Brick & Mortal: The Life, Death, and Rebirth of Retail
It's bad times for major retailers. Just look at this list of planned closures for 2016: 500 for McDonalds, 400 for Office Depot, 223 for Barnes & Noble, 200 for Walgreens, 154 for Wal-Mart. Not exactly uplifting.
But David S. Evans and Richard Schmalensee, writing in the Harvard Business Review, have managed to pluck a silver lining out of the retail cloud of sadness. While historic brands might be dropping like flies, brick and mortar stores aren't going away, they say. After all, brick and mortar still accounted for 92.3% of retail sales in Q1 of 2016. But the physical storefronts of tomorrow are going operate very differently from the ones we've come to know.
The retail store, as it's grown through the centuries, is dead. Yet its rebirth is already underway.
To understand what that will mean for the industry, let’s take a look back at how we got here.
Life: 1340 – 1995
Commerce is arguably as old as humanity itself, when cave apes first pointed at things they wanted and peacefully exchanged them, instead of clobbering each other and taking them. But the word ‘retail’ originated in the mid-14th century from the Old French word retaillier, which meant “to cut off, pare, clip.” The fashion industry in Europe had a boom during this time, and the idea of taking something whole, like fabric, and reselling it in smaller units became the embryo of the retail concept.
As the Middle Ages progressed, marketplaces and medieval fairs became hubs for retailing. Later, when feudalism ended and the age of industrial mass-production began in the 18th and 19th centuries, we finally got a version of retail we can still recognize today: the mom-and-pop store. But as consumer society grew, so did the need to provide shoppers with a greater variety of goods at lower prices. Thus, in the late 19th and early 20th centuries, large-scale department stores, with mail-order catalogs and expansive floor spaces, began to conquer the world. And for a long time, these gargantuan retailers reigned supreme.
Every retailer got quietly poisoned in 1995, even if they didn’t realize it until many years later. It's the year that Jeff Bezos founded Amazon as an online book store. It's the year that Pierre Omidyar started eBay and discovered there were people on the internet who'd pay $14.83 for a broken laser pointer. It's the year that shoppers lined up to buy an operating system (Windows 95) because the power of personal computing, the internet, and information was finally apparent to the mainstream.
The years spanning 1995-2010 brought us the deaths of many historic retail giants: Montgomery Ward (at 129 years old), Woolworth (118 years), K.B. Toys (87 years), and several other iconic brands. Such demises continue, with The Sports Authority becoming the latest victim.
Ecommerce sales continue to grow every year, torching old business models in the process. But as the HBR story points out, that doesn't mean every storefront will be reduced to ashes.
Rebirth: 2010 –
When Neil Blumenthal, Andrew Hunt, David Gilboa, and Jeffrey Raider founded Warby Parker in 2010, GQ Magazine was quick to dub it “the Netflix of eyewear.” But Warby Parker wasn't just another e-tailer. It designed its glasses in-house, sourced abroad, engaged with customers directly, and most importantly – wielded its brick and mortar storefronts with 21st century deftness. Warby Parker understood the advantages of a physical presence – customer engagement, quality service, and the power of the showroom. Customers can try, buy, and get help in a physical store. The glasses show up on their doorstep. The rest of the usual retail stuff – inventory, promoting the brand, last mile delivery – Warby Parker relegates to the realm of ecommerce. The idea is simple: you don't walk out of a physical Warby Parker store wearing a freshly-purchased pair of glasses, but you walk out happy.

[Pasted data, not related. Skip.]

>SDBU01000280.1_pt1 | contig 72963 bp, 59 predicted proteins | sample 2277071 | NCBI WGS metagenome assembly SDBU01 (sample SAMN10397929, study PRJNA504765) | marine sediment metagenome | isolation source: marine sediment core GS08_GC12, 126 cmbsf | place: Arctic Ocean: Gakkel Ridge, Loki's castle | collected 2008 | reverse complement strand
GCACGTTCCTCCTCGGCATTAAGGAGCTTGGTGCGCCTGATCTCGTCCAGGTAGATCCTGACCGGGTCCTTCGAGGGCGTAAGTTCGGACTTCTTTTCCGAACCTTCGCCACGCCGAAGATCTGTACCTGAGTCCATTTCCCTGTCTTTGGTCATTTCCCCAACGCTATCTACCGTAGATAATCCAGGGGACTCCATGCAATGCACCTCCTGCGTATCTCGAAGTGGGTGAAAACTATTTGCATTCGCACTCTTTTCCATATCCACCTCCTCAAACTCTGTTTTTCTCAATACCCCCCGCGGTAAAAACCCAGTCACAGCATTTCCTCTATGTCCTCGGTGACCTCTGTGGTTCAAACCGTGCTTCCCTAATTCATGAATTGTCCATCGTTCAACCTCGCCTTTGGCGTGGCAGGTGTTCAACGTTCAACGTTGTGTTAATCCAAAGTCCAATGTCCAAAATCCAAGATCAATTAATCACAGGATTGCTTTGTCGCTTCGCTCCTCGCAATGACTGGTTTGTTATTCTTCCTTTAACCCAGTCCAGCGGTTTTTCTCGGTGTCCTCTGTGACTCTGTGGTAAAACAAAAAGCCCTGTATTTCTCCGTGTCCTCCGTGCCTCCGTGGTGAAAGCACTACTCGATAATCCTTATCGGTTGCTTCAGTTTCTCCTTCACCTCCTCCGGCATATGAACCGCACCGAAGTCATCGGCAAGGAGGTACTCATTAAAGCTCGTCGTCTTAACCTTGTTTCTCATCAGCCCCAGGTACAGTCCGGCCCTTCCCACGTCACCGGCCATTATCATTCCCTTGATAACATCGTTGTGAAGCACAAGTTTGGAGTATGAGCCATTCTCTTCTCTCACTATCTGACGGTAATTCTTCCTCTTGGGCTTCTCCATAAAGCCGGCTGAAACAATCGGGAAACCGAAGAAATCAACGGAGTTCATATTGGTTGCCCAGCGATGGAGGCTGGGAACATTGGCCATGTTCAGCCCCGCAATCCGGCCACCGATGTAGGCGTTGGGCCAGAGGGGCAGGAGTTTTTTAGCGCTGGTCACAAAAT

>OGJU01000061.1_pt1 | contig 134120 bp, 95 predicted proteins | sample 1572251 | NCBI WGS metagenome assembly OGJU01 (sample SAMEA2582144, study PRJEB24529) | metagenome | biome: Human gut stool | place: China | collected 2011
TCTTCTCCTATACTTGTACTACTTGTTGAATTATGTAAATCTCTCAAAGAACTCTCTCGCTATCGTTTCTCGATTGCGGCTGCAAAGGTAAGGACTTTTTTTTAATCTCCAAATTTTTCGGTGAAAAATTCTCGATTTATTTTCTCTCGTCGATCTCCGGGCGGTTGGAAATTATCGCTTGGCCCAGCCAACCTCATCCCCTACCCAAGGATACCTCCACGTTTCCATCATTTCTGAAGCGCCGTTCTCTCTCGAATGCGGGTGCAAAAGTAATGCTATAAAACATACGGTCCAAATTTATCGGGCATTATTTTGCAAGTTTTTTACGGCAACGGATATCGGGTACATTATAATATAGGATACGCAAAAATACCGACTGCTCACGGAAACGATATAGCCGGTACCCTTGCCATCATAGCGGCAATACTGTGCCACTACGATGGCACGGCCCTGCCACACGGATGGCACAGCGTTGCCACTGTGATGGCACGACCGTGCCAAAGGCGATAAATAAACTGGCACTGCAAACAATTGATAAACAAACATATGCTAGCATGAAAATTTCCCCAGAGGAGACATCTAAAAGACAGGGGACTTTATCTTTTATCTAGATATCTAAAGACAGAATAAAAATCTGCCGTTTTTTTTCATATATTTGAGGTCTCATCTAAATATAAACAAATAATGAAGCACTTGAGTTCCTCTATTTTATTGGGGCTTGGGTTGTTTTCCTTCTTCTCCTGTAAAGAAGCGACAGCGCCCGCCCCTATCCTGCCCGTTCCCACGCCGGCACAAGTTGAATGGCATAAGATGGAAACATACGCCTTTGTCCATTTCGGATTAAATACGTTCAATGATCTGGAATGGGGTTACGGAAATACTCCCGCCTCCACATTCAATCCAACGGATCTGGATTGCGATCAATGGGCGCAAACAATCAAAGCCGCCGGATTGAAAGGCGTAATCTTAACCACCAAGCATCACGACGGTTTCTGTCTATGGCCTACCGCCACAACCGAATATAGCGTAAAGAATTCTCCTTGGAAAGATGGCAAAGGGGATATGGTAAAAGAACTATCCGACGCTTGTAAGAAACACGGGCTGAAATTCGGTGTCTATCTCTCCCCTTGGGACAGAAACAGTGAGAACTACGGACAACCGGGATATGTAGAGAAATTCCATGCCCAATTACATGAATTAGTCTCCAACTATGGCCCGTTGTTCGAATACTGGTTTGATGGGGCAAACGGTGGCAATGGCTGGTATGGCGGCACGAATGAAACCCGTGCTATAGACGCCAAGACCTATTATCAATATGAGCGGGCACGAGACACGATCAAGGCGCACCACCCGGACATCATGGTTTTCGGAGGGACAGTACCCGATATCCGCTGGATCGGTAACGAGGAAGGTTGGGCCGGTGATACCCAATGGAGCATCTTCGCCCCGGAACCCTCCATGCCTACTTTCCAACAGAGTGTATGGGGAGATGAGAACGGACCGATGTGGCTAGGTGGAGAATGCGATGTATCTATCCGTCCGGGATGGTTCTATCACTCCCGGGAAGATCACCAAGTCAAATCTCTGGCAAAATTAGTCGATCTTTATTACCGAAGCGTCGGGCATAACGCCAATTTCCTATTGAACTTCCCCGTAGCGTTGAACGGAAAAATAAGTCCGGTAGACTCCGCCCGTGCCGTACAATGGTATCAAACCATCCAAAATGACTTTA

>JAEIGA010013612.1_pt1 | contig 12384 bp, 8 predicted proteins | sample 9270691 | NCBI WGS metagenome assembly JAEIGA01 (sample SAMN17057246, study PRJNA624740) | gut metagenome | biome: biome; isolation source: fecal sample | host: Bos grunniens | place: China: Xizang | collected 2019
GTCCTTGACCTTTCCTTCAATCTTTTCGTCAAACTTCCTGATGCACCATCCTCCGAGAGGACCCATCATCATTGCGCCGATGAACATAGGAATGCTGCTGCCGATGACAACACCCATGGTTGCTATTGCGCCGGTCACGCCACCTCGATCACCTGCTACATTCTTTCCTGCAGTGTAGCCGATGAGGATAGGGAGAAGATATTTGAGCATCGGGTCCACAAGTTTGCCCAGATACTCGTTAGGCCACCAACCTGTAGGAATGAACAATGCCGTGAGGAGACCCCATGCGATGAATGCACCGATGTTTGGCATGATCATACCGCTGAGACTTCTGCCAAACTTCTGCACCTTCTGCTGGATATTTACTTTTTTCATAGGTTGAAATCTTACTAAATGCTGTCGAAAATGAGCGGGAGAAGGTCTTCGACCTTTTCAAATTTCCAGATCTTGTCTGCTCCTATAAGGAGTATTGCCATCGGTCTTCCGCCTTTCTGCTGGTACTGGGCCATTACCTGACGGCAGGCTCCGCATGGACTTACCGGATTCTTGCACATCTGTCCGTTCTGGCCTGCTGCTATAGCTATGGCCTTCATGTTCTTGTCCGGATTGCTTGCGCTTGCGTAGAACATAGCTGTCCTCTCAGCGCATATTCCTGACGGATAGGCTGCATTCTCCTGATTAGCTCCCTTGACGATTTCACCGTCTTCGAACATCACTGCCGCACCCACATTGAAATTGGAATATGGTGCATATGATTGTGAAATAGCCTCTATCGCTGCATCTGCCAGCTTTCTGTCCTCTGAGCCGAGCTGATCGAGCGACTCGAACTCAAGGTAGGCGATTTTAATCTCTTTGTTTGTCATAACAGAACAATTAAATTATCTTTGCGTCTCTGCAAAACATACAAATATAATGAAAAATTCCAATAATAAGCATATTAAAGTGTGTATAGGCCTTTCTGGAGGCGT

Warby Parker's physical-showroom-digital-fulfillment model isn't specifically the future. But its thoughtful linking of ecommerce and brick and mortar is. And you can see other successful retailers doing their own versions of just that.
Take Home Depot, for instance, which has experienced fantastic growth since 2010. Home Depot’s brick and mortar success is woven into its ecommerce success, in a strategy that Home Depot's management calls “interconnected retailing.” The idea is to use its digital channels to drive physical sales, and its physical stores to drive digital sales. Here’s a great stat that shows the strategy’s power: 40% of Home Depot's online orders are picked up in store, offering convenience and driving foot traffic.
And then you have Zara, the Inditex brand at the forefront of fast fashion. Zara’s success comes from using technology on both the supply and demand sides of its operations. Producing new designs and quickly getting them into stores can only happen if information flows easily between everyone in the supply chain. And then, on the demand side, Zara has a vision to use Internet of Things technology like RFID to link its inventory, in-store shopping experience, and online sales.
“The Best Retailers Combine Bricks and Clicks” is the headline of Evans and Schmalensee’s HBR story, and the stores that use technology to pull off that feat will unquestionably be the new rulers of retail. Some of them might be iconic brands, like Home Depot, transforming themselves for this new digital age. Others will be hungry young startups, like Warby Parker, that usurp markets with energy and savvy. Those who fail to combine bricks and clicks will disappear into history.
It’s like the old saying goes: brick and mortar is dead, long live brick and mortar!